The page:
• 6 September 2012
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A national rethink on GM crops?

When it rains in India, it pours. And the more than average August rains across the country have proved this adage. The same appears to be true in the case of the BioAgri industry in the country. Three major developments related to the BioAgri sector have taken place in August. Of these, two are extremely inimical to the future of this sector in the country and third is an ironical step taken by the government.

The most devastating development appears to be the report of the Parliamentary Committee on Agriculture which has recommended a total ban on the field trials of all genetically modified (GM) crops. The 31-member non-partisan committee comprising members representing all major political parties in the country has been very stringent in its comments. Said Basudeb Acharya, chairman of the committee: “The committee has come to the conclusion that since concerns on the potential and actual impacts of GM crops to our food, farming, health and environment are valid, GM crops are just not the right solution for our country.”

Rarely parliamentary committees make such scathing comments. Acharya did not stop at that: He added, “The government should stop parroting the promotional lines of the biotechnology and seed industry and their cronies within the technocracy and stand by scientific reasoning and greater public good.” After this report, it will be very tough for the government to go ahead with further promotion of GM crops in the country. Usually, governments implement the recommendations of parliamentary committees. With almost the entire political spectrum ranged against it, the BioAgri sector has a tough fight on its hands to turn around the public perceptions building against it.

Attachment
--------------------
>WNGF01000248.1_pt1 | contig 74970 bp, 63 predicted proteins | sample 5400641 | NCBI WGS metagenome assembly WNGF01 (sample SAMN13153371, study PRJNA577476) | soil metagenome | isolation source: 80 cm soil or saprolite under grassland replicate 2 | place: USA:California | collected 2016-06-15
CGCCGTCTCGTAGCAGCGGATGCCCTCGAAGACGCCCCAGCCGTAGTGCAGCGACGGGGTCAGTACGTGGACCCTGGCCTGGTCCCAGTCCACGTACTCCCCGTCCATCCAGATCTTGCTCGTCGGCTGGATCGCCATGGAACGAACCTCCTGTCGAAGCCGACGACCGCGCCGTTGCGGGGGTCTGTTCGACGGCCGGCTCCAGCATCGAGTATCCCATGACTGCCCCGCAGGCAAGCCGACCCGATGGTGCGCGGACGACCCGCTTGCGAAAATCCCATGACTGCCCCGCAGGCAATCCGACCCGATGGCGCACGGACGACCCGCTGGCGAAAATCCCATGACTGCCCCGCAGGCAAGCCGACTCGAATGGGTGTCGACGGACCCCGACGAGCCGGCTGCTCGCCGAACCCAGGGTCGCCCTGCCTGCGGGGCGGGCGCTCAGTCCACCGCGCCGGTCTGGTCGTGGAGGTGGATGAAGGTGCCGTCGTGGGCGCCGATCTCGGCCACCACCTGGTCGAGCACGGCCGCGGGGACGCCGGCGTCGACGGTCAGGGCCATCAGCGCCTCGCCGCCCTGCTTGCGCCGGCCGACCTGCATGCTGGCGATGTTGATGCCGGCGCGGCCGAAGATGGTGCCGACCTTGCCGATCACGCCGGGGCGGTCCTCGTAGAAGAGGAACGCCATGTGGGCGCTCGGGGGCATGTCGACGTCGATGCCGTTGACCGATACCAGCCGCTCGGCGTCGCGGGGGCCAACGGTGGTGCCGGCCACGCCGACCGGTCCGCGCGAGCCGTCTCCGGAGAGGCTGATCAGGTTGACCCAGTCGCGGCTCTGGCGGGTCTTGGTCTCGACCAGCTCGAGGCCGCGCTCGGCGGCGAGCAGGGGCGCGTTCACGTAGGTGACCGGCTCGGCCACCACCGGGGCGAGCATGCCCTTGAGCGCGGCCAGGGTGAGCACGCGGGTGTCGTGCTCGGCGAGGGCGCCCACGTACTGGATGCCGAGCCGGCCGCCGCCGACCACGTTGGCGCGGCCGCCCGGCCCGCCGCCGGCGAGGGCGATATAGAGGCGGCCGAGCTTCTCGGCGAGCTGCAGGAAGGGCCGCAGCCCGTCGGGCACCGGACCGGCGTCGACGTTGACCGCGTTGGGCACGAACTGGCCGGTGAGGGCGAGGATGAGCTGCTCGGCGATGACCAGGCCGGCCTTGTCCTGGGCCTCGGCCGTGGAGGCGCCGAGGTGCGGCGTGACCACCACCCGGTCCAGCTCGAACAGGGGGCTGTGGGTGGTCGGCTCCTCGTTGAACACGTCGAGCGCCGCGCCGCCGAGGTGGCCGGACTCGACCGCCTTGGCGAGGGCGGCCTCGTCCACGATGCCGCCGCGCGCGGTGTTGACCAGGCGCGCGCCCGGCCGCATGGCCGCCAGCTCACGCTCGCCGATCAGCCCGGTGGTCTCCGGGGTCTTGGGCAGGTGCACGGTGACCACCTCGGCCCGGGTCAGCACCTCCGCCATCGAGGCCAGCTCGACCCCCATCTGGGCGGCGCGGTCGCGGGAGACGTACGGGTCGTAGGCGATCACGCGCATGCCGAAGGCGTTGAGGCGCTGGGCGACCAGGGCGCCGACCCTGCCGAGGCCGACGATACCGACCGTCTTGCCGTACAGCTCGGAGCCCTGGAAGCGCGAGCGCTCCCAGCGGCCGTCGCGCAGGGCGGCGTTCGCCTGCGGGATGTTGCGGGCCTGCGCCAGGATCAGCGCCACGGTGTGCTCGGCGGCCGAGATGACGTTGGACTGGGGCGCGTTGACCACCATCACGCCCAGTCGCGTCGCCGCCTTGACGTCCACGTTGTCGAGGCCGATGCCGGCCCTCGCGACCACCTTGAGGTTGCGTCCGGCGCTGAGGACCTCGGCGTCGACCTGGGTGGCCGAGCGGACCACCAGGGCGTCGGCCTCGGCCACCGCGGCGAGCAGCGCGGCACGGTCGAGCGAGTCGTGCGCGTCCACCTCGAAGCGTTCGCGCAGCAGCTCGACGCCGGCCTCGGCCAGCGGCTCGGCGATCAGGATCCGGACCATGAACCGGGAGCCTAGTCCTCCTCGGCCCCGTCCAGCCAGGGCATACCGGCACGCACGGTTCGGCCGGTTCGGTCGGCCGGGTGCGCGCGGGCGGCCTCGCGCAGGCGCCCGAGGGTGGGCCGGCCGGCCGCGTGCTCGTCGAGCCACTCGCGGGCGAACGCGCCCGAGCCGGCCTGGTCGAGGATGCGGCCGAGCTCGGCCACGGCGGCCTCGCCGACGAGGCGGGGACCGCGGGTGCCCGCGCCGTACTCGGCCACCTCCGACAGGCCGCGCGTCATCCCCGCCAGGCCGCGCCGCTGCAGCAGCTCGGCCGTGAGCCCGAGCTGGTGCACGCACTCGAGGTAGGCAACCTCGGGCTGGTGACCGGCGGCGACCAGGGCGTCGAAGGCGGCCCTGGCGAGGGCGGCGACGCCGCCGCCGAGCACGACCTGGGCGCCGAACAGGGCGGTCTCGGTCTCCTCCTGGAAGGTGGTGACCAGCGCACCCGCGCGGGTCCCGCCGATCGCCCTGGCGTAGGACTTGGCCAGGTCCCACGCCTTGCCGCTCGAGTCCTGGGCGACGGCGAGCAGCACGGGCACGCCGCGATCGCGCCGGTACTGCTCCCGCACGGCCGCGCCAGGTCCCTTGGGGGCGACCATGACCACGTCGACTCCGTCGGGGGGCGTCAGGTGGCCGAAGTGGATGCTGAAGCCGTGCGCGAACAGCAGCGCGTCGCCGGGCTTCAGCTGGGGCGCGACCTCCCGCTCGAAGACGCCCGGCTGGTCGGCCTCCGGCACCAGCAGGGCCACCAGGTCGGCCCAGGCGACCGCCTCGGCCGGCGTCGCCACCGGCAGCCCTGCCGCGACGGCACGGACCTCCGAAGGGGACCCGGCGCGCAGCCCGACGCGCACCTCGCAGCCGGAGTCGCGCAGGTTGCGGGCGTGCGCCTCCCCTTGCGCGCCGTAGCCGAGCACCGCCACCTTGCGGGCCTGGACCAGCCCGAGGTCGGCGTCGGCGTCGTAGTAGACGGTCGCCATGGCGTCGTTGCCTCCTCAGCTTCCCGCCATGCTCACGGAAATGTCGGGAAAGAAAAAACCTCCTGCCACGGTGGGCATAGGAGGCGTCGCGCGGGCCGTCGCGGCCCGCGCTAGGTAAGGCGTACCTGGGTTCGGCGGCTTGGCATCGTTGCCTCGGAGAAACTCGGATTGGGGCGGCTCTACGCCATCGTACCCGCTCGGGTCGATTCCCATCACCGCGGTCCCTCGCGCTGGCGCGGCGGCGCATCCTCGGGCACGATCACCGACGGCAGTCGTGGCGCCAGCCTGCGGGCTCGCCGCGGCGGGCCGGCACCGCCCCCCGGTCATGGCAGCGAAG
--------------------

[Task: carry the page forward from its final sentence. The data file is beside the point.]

The second major setback is the decision of Maharashtra government to ban the sale of Bt cotton seeds by Mahyco in the state for reportedly creating an “artificial shortage” for its products in the state and charging more than the recommended prices. This is also a very harsh step, especially in a state which is home to the company and headed by a former Science & Technology minister who promoted the cause of biotech in a big way nationally just a few years ago.

The third development in August is the most ironical. While the future of India's BioAgri sector is at stake with the earlier two steps, government has announced a decision to set up a national research center focused only on agricultural biotechnology. The 287-crore investment will be made to set up an Indian Institute for Agricultural Biotechnology at Ranchi, Jharkhand. This is the initiative of the Ministry of Agriculture. If all future GM crop trials are banned, what will this institute do with the crops it develops? The question may be rhetorical at this stage, but has every chance of becoming a reality if the Parliamentary committee has its way.

One thing is clear from this. The groundswell of opposition against GM food crops, built up during the approval of Bt brinjal in 2009 has snowballed now into a major coalition against the GM technology itself. The BioAgri industry which should have been at the forefront of engaging with the various stakeholders of the biotech community and the opinion makers in the society and among the public has not done a good job in promoting its case. There is still time to mount an effective pro-GM campaign and turn around its fortunes.

Narayanan Suresh
Chief Editor

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